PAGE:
Monday, May 27, 2013


                           ©2010 Photography by Elyse Gardner
Commemorative Statue at Sacramento, CA for the Pony Express

Look over our struggle for freedom,
Trace our present-day strength to its source,

You'll find that man's pathway to glory,
is strewn with the bones of a horse.         
                                                                                                 -- Anonymous
     Greetings during this very American holiday as we memorialize the fallen of our county. This holiday commemorates those who gave their lives so America could become what we are known for today as America, a society based on the freedom of individuals to pursue life, liberty, and happiness, and to express our views about those pursuits virtually unhindered by government, assured of the precious freedoms of speech and religion, freedoms we assume and take for granted every blessed day of our busy American lives. 
        If this blog looks familiar to some, it is: I have updated a previous year's blog because its message is timeless.  I hope you will take a few moments to be reminded and give thanks for the thousands of people, horses, and burros who gave their lives.  
       I call to our attention the profound yet commonly overlooked contribution of the horses and burros, and noteably the wild horses, who were conscripted into service in our wars here and abroad.  Along these lines, I am profoundly grateful for Steven Spielberg's huge contribution of the movie War Horse.  
      It wasn't uncommon for a mounted soldier to go through as many as nine horses in his career. 
      HORSES AND BURROS ARE USED IN WAR EVEN NOW.  We traditionally think of the Revolutionary and Civil wars when we think of the wartime service of horses and mules, but burros, mules, and horses continue to serve as only they can.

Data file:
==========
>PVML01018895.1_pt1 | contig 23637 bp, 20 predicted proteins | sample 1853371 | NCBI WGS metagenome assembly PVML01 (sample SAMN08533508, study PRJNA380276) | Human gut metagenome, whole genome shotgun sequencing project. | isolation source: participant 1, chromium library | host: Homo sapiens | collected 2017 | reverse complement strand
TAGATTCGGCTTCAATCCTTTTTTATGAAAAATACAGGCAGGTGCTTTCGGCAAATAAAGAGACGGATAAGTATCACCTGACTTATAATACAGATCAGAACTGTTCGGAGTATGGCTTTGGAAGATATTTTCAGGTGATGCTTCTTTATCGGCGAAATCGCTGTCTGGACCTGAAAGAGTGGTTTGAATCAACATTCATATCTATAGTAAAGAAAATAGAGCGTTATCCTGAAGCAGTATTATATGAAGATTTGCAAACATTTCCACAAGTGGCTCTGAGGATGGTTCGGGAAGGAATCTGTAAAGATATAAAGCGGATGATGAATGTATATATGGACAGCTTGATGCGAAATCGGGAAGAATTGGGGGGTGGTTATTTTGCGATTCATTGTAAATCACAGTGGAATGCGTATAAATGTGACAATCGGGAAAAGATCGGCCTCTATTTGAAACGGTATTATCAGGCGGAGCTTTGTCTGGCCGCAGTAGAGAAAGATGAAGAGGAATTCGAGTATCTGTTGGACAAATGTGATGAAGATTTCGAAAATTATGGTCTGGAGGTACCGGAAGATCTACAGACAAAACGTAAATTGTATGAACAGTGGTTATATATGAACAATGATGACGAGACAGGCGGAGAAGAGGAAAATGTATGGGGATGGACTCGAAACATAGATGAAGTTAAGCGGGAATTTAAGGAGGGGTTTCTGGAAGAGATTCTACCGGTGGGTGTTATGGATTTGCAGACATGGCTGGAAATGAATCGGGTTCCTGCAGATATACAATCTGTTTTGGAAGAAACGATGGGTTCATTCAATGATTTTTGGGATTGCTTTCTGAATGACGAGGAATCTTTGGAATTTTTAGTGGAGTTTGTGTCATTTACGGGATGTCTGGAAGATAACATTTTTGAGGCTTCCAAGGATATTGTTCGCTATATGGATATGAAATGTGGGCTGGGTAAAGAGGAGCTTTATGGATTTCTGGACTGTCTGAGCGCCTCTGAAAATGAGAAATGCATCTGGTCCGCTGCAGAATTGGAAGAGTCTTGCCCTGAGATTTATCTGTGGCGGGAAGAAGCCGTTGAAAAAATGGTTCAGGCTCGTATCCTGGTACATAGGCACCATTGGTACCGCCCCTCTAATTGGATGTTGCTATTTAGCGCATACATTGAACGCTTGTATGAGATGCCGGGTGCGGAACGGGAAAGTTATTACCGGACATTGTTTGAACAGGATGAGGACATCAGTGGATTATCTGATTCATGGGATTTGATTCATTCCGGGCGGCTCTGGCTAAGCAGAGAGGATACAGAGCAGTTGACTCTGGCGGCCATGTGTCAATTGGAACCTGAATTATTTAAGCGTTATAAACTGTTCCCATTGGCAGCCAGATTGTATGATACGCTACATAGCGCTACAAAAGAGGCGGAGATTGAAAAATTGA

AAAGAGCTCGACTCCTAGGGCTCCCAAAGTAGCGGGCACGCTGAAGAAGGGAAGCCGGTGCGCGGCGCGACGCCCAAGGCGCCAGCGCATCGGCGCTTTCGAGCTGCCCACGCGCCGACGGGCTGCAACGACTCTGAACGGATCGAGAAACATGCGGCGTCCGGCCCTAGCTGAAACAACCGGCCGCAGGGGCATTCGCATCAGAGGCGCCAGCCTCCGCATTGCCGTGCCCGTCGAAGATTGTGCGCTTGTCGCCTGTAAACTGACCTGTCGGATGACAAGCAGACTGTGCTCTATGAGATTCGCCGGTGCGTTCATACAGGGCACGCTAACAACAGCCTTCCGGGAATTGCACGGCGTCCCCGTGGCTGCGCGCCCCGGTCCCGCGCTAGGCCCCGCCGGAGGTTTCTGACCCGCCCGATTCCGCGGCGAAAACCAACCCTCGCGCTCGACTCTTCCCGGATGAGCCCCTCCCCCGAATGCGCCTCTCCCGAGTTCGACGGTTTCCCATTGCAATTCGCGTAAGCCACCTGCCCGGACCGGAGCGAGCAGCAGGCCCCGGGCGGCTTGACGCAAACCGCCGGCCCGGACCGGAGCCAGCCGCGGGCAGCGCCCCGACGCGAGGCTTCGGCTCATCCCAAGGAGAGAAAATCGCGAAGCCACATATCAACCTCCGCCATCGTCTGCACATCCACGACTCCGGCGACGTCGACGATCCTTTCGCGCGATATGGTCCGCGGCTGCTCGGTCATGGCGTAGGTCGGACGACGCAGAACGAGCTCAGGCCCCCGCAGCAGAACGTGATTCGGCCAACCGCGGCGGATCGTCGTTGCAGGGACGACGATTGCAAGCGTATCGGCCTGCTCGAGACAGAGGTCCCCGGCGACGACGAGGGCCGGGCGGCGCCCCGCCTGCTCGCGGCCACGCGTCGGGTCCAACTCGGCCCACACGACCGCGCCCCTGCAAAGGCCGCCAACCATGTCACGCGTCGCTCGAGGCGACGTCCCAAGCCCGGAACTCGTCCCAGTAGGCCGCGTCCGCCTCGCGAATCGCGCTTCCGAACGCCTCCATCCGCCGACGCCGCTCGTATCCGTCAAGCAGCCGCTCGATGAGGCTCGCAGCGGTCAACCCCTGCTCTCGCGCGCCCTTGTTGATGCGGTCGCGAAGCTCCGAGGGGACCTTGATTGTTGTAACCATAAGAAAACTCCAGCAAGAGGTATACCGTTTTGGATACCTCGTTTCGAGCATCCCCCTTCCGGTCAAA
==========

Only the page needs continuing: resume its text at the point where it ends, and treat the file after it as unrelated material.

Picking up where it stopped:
Recoilless Rifle mounted on a mule, Fort Leavenworth, KS
                History bears witness of the thousands of burros tied to supply wagons who were helplessly gunned down or shot with arrows as they stood powerless to flee for their lives.  Please take a moment to acknowledge these underappreciated, amazing little animals who are fast being wiped off our vast western lands in favor of cows, sheep, and big-money mining and mineral interests which will use many times more water than even 10,000 burros could drink, yet BLM wants only 3,000 allowed to remain wild and free.              
War Horses in Gas Masks 1918
Below:  American Horse Soldiers in Afghanistan:  (Watch the great video (nothing awful) at the link to see hor horses and burros continue to serve and protect freedom here and abroad.)
U.S. Special Forces ride horseback working with members of the Northern Alliance, Operation Enduring Freedom, Afghanistan, 12 Nov 2001. Photo by Master Sgt. Chris Spence
      Hopefully, we will not repeat the horror we committed against horses and burros in World War I when a great many were conscripted wild horses as well as domestic.  Horribly, we brought our beautifully trained, trusting horses to fight our wars in World War I in Europe and left them there to be slaughtered.